He’d finally fallen into bed at around two in the morning, and even two alarms hadn’t quite shifted him in time that morning, which – being followed by his confusion about the finding the ward - had lead to him stepping over the threshold of Ward 12 at well after nine.

“Do they go somewhere else for handover, or is there another room, or..?” he asked again. “Is the Consultant still on the ward, do you know?”

Shelley gave a snort, indicative, it seemed, that the question was too foolish to be indulged, and went back to her neat sellotaping of results to notes.

“Hilary’s started rounds,” she told him, without looking up. “Just keep going along and you’ll find him soon enough.”

But even with the unexpected information that the doctor called Hilary was male, Alex still struggled to locate him. Walking slowly down the long corridor which ran along the centre of the ward, he saw that the corridor divided patient rooms on one side from offices, sluices and equipment rooms on the other in a typically ward layout. Some of the patient rooms were large, six-bedded bays, and then further down the corridor they became single-occupancy side-rooms. All of the beds had patients in.

In the rooms, patients sat chatting, watching television or working in crossword puzzle books, a few lying back and sleeping. There was the usual odour of antiseptic, offset with a sweet undertone of talcum powder and Werther’s Original Toffees.

He was brought up short in his observations by a hand hitting him hard on the arm and a voice shouting “You stole my dog!” quite shrilly and near his ear. He looked down and round to find a tiny old woman leaning on a zimmer frame and gazing up at him wrathfully. There was real dislike in her eyes, and behind that the slightly glazed look of confused fear.

“Now, Mabel,” said the nurse escorting the woman, her voice low and soothing. “Your dog’s gone to stay with your daughter, remember? She’s looking after him really well, isn’t she? Hello, Doctor, are you the new Registrar? Hilary’s in Side Room 5, I think.”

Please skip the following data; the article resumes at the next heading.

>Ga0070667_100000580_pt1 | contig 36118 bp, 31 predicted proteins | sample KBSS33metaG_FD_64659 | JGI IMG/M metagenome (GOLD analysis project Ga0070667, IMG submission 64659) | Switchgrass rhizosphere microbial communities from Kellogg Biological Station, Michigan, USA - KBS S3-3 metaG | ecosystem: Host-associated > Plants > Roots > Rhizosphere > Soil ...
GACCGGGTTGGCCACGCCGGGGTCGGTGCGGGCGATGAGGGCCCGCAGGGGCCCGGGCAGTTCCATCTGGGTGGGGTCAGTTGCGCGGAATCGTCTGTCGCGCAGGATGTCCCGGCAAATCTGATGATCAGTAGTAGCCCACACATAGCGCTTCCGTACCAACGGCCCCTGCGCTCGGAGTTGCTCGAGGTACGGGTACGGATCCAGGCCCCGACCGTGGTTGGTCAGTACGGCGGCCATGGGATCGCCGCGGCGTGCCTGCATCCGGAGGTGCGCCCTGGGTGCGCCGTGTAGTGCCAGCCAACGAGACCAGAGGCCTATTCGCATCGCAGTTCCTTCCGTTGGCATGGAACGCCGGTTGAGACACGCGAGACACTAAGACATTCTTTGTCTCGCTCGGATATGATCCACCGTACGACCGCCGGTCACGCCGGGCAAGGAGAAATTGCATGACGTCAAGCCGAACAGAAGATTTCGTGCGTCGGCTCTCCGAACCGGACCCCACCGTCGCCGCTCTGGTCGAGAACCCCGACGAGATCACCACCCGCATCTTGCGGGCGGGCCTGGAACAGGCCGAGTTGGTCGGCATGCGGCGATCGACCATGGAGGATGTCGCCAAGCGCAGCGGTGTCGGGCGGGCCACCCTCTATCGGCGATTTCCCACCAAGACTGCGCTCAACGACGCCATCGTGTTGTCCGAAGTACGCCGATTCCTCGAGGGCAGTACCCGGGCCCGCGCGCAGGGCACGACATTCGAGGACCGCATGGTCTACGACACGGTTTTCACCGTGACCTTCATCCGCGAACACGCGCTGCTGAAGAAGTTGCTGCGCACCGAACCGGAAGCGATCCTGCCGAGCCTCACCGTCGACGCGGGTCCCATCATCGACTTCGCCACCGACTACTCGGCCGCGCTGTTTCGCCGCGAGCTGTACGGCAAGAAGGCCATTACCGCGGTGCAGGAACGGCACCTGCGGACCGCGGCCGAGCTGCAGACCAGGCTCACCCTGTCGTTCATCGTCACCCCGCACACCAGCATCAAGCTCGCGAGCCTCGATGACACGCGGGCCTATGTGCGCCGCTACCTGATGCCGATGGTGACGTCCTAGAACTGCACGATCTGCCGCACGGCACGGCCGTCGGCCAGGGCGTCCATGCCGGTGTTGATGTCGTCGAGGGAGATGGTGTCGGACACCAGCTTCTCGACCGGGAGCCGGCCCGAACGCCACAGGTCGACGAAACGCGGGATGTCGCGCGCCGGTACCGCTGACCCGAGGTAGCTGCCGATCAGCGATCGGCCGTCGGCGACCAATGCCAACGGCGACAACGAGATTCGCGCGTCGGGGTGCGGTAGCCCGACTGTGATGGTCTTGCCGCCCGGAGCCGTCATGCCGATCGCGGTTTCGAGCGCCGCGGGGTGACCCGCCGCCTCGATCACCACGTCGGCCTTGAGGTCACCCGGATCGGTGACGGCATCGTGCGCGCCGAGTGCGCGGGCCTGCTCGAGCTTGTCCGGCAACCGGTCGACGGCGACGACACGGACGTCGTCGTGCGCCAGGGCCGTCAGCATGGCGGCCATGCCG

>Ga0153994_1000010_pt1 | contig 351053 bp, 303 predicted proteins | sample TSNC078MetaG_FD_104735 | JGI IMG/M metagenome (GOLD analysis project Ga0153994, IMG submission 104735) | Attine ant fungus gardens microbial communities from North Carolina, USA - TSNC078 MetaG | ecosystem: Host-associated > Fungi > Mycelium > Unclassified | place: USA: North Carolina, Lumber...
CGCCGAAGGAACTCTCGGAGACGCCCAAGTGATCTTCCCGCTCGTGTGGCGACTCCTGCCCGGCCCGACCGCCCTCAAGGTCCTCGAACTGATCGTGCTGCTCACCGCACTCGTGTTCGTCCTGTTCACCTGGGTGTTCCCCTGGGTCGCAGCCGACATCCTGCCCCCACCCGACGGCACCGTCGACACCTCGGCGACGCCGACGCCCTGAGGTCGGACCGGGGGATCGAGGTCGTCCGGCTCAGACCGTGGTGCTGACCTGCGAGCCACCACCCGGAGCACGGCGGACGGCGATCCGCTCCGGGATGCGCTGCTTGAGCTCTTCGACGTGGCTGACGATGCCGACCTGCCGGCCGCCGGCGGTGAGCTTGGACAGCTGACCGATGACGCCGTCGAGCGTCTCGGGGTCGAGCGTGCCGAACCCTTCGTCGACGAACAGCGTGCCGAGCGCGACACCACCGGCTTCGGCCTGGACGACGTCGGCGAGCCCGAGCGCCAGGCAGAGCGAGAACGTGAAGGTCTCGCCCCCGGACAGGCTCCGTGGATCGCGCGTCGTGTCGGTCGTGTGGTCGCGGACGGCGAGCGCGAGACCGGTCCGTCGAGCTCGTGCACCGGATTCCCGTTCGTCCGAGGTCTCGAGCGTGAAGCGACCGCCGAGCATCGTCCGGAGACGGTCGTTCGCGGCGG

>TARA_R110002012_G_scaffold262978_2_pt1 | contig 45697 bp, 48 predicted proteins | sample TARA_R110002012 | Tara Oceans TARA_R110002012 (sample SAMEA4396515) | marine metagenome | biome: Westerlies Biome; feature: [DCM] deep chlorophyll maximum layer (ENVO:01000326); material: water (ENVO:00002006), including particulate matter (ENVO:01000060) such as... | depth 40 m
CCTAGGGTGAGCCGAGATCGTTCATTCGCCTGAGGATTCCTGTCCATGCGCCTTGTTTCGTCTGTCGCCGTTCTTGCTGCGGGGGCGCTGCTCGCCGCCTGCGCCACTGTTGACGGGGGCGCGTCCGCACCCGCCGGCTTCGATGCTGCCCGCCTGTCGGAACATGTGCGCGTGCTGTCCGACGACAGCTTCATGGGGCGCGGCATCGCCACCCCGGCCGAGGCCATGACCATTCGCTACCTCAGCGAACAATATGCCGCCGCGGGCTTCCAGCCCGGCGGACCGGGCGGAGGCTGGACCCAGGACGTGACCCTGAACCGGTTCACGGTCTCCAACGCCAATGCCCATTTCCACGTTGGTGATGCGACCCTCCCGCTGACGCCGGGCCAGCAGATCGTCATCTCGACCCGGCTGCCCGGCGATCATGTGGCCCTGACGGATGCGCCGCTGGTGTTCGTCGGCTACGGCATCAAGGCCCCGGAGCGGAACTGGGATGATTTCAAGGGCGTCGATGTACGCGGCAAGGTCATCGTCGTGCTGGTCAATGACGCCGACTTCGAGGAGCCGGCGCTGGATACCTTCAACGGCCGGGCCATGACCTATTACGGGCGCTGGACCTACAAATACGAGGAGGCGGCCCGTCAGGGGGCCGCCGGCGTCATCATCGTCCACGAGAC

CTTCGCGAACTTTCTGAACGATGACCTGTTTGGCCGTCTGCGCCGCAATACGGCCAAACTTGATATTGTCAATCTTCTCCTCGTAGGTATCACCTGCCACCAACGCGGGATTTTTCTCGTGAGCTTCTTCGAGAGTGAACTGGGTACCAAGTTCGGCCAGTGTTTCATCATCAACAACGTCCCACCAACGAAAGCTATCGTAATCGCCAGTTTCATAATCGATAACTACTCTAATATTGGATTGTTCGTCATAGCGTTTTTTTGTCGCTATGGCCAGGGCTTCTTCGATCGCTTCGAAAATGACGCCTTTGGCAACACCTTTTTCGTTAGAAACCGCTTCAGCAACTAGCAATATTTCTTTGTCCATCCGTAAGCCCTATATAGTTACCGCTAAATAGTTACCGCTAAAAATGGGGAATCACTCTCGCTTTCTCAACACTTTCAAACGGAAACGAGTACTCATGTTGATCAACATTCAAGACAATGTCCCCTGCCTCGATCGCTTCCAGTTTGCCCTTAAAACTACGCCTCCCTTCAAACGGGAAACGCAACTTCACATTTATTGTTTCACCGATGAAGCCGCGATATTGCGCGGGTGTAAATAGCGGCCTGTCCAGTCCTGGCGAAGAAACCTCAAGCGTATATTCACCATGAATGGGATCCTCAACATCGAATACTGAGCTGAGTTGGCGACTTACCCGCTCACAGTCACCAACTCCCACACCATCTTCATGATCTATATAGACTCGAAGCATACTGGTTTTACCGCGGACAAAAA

“Thank you,” Alex said, feelingly, and the nurse grinned back at him.

“You’re all liars, the whole pack of you,” Mabel retorted, but more quietly, and allowed herself to be lead on and towards the bathrooms.

The door of Side Room 5 was closed, and the blinds drawn across the viewing window set within it. Alex saw a trolley of notes folders waiting outside the room, one set out on the top. He had just started reading someone’s scrawling notes – Room 5’s occupant, it would seem, was a 76 year old woman with poorly controlled Parkinson’s Disease and a bladder infection – when the door opened and a tall, thin, pale young man came out wearing – Alex blinked, unsure he could believe his eyes – an actual white coat.

“Um,” Alex tried to regain his power of speech. “Are you Hilary?”

“Dr Aquila, I presume,” the young man answered, and leant back against the doorframe, arms folded, regarding Alex appraisingly. “So you do exist after all. I was starting to fear the personnel department was in the grip of a delusion and our rota a tissue of deceit.”

Alex, too tired for jokes, did his best to smile. “Yeah, the ward clerk told me you’ve been working on your own for a while, I’m sorry about that. Isn’t there another junior or anyone usually to help you out?”

Hilary gave short laugh. He was pale all over, with paper-white skin, sandy hair and eyebrows so blond as to be almost invisible. When he spoke, his accent was smooth, a throwback to the kind of thing one associated with BBC announcers of the 1940s. There was a certain amused languor about him that Alex was already finding quite hard to take, and the irritation was itself irritating, because the last thing Alex needed was not to get on with his colleagues.